* random data

a(i) = uniform(0,100);
b(j) = uniform(0,100);
display a,b;

'length of a' /%m%/
'length of b' /%n%/

* network topology


set n(i0,j0) 'nodes (correspond to assignments)';
n(i,j) =
ord(j)>=ord(i) and ord(j)<=lenb-lena+ord(i);
'src','') = yes;
'snk','') = yes;
numnodes =
display$(numnodes<1000) n;
display numnodes;

set e(i0,j0,ii0,jj0) 'arcs';
e(n(i,j),nn(i+1,jj)) =
'src','',n(ifirst,j)) = yes;
'snk','') = yes;
option e:0:0:7;
numarcs =
display$(numarcs<10000) e;
display numarcs;

parameter c(i0,j0,ii0,jj0) 'cost of arcs';
c(e(n,i,j)) = a(i)*b(j);
option c:3:0:7;
display$(numarcs<1000) c;

* shortest path model
parameter exinflow(i0,j0) 'exogenous inflow' /
src.'' 1
snk.'' -1

binary variable f(i0,j0,i0,j0) 'flow';

variable cost 'objective';

'flow balance at node n'

obj.. cost =e=
sum(e, f(e)*c(e));
sum(e(nn,n),f(e)) + exinflow(n) =e= sum(e(n,nn),f(e));

model m /all/;
option limrow=0,limcol=0,solprint=off;
solve m minimizing cost using rmip;

option f:3:0:7;
display cost.l,f.l;

set assign(i0,j0) 'assignments recovered from flows';
assign(n) =
option assign:0:0:7;
display assign;

$onecho > cplex.opt
* save some memory/time
names no
* select network solver
lpmethod 3

Appendix B: Python code

This is the python code I used to solve the problem using Dijkstra's shortest path algorithm. Setting up the problem is way more expensive than solving it. Q: is there a way to make the setup really fast? And maybe get rid of the complex indexing?

import sys 
import pickle 
import scipy.sparse 
import scipy.sparse.csgraph 
import time


# load data 
data = pickle.load( open( r"d:\projects\blog\R\save.p", "rb" ) )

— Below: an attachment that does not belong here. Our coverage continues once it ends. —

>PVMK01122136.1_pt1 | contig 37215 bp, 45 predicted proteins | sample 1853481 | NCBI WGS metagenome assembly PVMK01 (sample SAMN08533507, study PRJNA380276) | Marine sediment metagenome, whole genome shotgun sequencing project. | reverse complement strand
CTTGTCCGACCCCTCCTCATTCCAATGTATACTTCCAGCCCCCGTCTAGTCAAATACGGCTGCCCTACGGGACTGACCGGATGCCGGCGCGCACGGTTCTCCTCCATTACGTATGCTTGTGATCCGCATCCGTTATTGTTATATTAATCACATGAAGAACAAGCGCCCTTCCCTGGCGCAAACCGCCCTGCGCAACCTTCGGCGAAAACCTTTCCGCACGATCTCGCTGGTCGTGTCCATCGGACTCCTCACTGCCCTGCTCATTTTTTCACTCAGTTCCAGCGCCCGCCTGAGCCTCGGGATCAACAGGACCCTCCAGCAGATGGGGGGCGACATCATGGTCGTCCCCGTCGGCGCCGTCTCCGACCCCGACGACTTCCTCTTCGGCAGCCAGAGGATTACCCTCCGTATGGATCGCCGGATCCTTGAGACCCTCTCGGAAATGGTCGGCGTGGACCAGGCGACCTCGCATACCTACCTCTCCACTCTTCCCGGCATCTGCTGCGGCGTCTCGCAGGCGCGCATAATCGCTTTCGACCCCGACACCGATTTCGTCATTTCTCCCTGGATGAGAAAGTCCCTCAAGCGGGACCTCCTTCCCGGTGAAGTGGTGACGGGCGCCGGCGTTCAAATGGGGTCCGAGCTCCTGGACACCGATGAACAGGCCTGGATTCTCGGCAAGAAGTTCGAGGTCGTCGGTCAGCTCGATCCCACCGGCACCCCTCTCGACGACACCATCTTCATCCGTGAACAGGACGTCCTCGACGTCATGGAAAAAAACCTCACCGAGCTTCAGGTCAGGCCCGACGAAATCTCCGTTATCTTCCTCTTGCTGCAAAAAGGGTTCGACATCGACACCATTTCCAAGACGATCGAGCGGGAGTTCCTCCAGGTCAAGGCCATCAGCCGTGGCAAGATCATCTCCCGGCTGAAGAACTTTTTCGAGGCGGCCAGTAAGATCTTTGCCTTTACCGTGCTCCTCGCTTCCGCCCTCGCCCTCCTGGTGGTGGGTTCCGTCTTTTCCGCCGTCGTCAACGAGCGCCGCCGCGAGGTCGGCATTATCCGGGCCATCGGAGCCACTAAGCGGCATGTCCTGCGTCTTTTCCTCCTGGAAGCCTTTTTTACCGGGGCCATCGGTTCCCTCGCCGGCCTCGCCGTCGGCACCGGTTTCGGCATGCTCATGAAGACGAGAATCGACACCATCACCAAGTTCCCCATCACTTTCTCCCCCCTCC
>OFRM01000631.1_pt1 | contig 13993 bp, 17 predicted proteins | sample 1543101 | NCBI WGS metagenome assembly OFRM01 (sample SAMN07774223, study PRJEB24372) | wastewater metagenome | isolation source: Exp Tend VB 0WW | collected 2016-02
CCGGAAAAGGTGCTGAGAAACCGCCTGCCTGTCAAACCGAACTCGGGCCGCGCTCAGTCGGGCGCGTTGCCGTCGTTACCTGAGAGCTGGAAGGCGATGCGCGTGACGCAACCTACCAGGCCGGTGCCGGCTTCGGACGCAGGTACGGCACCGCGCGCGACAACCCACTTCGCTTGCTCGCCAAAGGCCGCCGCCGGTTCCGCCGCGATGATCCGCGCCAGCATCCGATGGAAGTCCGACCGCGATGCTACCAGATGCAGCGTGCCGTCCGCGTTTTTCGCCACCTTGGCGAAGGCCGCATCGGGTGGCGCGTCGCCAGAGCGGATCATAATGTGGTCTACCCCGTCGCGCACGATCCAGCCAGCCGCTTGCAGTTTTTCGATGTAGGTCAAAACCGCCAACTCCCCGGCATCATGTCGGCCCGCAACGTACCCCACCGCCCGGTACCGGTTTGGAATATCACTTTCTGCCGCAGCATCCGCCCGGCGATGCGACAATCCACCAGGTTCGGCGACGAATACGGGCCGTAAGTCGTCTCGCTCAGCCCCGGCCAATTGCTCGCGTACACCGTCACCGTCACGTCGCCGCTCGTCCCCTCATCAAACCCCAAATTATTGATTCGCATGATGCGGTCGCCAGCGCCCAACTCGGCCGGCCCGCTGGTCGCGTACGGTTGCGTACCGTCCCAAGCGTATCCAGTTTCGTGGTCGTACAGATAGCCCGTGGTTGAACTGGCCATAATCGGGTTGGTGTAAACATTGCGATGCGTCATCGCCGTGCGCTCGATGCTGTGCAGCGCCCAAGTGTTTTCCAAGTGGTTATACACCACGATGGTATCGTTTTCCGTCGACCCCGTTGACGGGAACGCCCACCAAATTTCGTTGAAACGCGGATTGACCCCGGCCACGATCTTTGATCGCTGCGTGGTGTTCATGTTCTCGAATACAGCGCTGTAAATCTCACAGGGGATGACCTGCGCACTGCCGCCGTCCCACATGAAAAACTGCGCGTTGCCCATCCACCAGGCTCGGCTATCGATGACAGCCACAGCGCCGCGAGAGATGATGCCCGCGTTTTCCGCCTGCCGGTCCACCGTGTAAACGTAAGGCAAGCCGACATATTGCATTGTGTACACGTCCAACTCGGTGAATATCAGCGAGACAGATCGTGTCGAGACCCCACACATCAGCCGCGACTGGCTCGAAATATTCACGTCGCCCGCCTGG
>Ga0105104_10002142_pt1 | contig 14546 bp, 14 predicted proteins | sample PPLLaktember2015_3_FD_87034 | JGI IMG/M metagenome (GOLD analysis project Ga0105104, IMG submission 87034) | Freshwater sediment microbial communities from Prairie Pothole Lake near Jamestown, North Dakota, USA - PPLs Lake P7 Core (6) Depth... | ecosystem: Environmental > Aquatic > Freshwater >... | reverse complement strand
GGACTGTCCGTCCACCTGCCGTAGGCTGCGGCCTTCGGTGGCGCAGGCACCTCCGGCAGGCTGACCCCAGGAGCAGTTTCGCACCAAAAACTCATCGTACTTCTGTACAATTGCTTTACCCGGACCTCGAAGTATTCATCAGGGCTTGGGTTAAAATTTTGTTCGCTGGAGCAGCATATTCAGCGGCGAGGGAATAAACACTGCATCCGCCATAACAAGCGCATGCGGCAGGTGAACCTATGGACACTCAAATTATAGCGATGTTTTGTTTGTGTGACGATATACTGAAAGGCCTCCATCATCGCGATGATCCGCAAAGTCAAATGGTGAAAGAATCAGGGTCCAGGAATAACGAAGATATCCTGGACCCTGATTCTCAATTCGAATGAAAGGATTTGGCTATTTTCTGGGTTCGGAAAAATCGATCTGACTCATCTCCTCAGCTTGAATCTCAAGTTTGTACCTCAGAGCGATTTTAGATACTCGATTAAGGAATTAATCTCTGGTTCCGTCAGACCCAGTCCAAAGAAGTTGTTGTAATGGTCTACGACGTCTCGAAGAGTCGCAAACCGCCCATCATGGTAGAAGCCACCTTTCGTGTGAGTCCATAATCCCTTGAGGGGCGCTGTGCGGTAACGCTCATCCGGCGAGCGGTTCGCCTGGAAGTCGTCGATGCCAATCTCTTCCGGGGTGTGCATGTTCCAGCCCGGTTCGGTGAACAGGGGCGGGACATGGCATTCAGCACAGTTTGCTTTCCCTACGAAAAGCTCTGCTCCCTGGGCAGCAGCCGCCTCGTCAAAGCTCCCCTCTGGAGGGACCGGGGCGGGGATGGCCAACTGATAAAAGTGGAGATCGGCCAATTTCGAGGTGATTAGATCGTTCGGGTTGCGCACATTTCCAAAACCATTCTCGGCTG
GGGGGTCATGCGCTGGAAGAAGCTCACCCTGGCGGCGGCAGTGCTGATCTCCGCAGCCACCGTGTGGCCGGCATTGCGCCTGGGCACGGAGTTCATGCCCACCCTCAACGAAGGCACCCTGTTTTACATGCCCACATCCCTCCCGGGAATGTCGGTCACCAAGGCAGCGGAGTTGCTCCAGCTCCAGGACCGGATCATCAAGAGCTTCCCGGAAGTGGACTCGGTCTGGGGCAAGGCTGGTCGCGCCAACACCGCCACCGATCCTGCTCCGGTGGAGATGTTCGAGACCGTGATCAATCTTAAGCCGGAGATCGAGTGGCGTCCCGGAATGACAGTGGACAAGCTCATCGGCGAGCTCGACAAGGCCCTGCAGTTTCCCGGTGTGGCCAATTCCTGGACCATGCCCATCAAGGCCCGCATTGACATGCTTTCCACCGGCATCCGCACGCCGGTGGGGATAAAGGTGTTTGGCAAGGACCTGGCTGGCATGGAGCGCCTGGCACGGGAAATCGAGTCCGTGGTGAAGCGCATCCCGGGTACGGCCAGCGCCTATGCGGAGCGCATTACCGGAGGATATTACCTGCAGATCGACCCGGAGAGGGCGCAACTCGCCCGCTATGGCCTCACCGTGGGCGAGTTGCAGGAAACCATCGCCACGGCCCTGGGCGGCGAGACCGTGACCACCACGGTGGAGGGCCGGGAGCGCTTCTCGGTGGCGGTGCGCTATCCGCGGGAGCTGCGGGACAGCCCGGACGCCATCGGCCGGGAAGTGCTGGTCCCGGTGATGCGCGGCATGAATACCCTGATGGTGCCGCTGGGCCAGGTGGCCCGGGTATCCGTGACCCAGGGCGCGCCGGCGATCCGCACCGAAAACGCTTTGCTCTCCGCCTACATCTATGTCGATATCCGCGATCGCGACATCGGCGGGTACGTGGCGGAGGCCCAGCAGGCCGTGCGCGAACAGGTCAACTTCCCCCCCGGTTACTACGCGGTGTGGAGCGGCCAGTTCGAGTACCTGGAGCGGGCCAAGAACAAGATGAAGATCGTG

a = data['a']
b = data['b']

m = len(a)
n = len(b)

# core network  
nodes = {(i,j):((n-m+1)*i+j-i) for i in range(m) for j in range(i,n-m+i+1)}  
arcs = {(i,j,i+1,k):a[i+1]*b[k] for i in range(m-1) for j in range(i,n-m+i+1) for k in range(j+1,n-m+i+2)}
# value for nodes is the node sequence number
# value for arcs is the cost coefficient

# add source and sink node
src = ("src","src")
snk = ("snk","snk")

# add arcs related to src,snk nodes
for j in range(0,n-m+1):
    arcs[('src','src',0,j)] = a[0]*b[j]
for j in range(m-1,n):
    arcs[(m-1,j,'snk','snk')] = 0
numnodes,numarcs = len(nodes),len(arcs)

# setup sparse matrix 
row = [nodes[(i,j)] for (i,j,k,l) in arcs ]
col = [nodes[(k,l)] for (i,j,k,l) in arcs ]
weight = list(arcs.values())
spmat = scipy.sparse.csr_matrix((weight,(row,col)),shape=(numnodes,numnodes))

# solve
source = [nodes[src]]
start = time.time()
sol = scipy.sparse.csgraph.dijkstra(spmat,indices=source)
t = time.time()-start
print("shortest path length: {}".format(sol[0,nodes[snk]]))
print("time: {0:.1f} seconds".format(t))

The output looks like:

3.9.1 (tags/v3.9.1:1e5d33e, Dec  7 2020, 17:08:21) [MSC v.1927 64 bit (AMD64)]
shortest path length: 14371.455440918733
time: 0.9 seconds


  1. I can reduce the time a bit by adding a special variant of ShortestPath which takes advantage of the fact that we have a DAG. In this case, the user would need to tell the solver that the graph is acyclic. It will throw an error if it is not.

    Before --
    NOTE: Processing the shortest paths problem used 0.31 (cpu: 0.31) seconds.

    After --
    NOTE: Processing the shortest paths problem used 0.24 (cpu: 0.24) seconds.

    1. That performance is mind-boggling. Not sure how to calculate the number of possible paths. Should be a little bit less than 1000^100.

    2. Are you asking how to enumerate all possible paths?

      Or, are you asking how the shortest path algorithm is so fast - which obviously does not do full enumeration?

      The standard approach uses Dijkstra's algorithm which is O(m + n log n). The specialized algorithm for a DAG uses topological sort and then a labeling pass similar to Dijkstra and is O(m + n).

    3. Don't worry. I was just thinking out loud.